Doctors Discover 4 Bees In Woman's Left Eye Living Off Her Tears

The Taiwan patient's vision was likely saved because her contact lenses kept her from rubbing her eyes.

It sounds unbelievable but doctors in Taiwan have removed four bees embedded in a woman’s left eye.

The 29-year-old patient went to Fooyin University Hospital last month because of severe pain in that eye. Doctors discovered the tiny bees feeding off the moisture in her tear ducts, according to Business Insider Singapore.

“Under the microscope, I slowly pulled them out, one after another,” ophthalmologist Dr. Hung Chi-ting said at a press conference last week.

The patient, who was only identified by her last name He, said the ordeal began when she was plucking weeds around a gravestone. She said she rinsed what she thought was sand from her eyes, but the left eye was heavily swollen by the time she got home a few hours later, according to The New York Times.

The bees that Hung removed were alive. They are colloquially known as sweat bees because feed on sweat and tears from humans and animals. However, they rarely sting.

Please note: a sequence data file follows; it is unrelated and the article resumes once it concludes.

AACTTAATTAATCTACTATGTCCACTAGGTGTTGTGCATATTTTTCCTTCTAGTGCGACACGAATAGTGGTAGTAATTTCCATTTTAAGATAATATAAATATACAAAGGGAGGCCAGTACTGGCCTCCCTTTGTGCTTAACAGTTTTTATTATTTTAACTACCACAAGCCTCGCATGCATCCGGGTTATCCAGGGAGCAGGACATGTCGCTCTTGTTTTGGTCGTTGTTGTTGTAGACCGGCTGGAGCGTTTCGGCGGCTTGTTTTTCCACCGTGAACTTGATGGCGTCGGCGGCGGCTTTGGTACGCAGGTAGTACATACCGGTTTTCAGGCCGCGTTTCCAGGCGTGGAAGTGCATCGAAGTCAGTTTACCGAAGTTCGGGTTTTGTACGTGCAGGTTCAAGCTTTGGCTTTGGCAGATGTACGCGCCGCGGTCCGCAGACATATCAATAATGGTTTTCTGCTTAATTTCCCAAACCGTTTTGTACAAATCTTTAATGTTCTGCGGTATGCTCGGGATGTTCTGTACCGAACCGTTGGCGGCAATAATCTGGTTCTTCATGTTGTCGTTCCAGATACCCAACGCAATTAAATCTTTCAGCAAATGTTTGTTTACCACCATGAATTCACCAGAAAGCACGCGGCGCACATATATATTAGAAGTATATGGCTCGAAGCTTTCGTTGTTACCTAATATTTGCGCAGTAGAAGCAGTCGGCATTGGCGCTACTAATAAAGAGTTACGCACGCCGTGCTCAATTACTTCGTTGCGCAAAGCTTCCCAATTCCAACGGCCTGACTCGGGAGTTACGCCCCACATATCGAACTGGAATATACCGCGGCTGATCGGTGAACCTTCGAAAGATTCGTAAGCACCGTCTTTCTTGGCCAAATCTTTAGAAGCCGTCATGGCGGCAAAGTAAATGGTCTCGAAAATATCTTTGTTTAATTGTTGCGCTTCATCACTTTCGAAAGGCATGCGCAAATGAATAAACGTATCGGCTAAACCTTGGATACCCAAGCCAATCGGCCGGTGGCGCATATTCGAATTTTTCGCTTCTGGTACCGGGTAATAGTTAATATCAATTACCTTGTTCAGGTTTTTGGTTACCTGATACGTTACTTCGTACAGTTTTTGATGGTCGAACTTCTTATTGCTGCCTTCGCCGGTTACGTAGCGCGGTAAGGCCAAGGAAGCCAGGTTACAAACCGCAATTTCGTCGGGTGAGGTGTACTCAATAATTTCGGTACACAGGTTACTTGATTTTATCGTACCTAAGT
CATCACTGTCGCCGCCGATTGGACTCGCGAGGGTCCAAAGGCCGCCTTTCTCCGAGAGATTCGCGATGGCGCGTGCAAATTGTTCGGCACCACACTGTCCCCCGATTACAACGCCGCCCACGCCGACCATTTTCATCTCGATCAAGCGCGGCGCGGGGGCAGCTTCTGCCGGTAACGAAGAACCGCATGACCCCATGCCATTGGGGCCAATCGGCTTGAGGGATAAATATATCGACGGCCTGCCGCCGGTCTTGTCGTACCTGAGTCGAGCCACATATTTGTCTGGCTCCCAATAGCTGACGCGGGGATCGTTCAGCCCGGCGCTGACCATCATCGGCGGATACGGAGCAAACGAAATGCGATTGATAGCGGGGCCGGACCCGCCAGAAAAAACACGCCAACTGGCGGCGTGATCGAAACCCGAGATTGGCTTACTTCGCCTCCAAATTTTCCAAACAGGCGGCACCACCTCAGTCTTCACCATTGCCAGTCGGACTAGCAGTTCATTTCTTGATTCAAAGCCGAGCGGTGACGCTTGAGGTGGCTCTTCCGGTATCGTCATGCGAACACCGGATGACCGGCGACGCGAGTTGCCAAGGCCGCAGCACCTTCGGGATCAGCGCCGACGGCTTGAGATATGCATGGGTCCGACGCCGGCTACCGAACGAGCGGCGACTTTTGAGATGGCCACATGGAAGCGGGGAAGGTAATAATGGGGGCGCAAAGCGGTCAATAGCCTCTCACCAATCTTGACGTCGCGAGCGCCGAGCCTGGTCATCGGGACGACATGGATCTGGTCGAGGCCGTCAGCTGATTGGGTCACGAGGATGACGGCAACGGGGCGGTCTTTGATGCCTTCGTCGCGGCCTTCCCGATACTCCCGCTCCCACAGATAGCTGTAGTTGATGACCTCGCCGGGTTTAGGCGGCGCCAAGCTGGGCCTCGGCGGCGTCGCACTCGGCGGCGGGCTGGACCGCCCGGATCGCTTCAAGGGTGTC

Hung said the patient’s contact lenses may have saved her vision.

“She was wearing contact lenses so she didn’t dare to rub her eyes in case she broke the lens,” he told the BBC. “If she did, she could have induced the bees to produce venom. ... She could have gone blind.”

The woman was discharged and is expected to make a full recovery. The still-living bees were sent to a research facility where they will be studied, Hung said.

“This is the first time in Taiwan we’ve seen something like this,” he told the BBC.

Matan Shelomi, an associate professor of entomology at National Taiwan University, told The Washington Post that, luckily, stings by sweat bees aren’t that painful. He compared it to “a tiny spark [that] has singed a single hair on your arm.”

“She couldn’t have asked for a better bee to sting her in her eye,” Shelomi said.

You can see doctor and patient discuss the incident in the video below.

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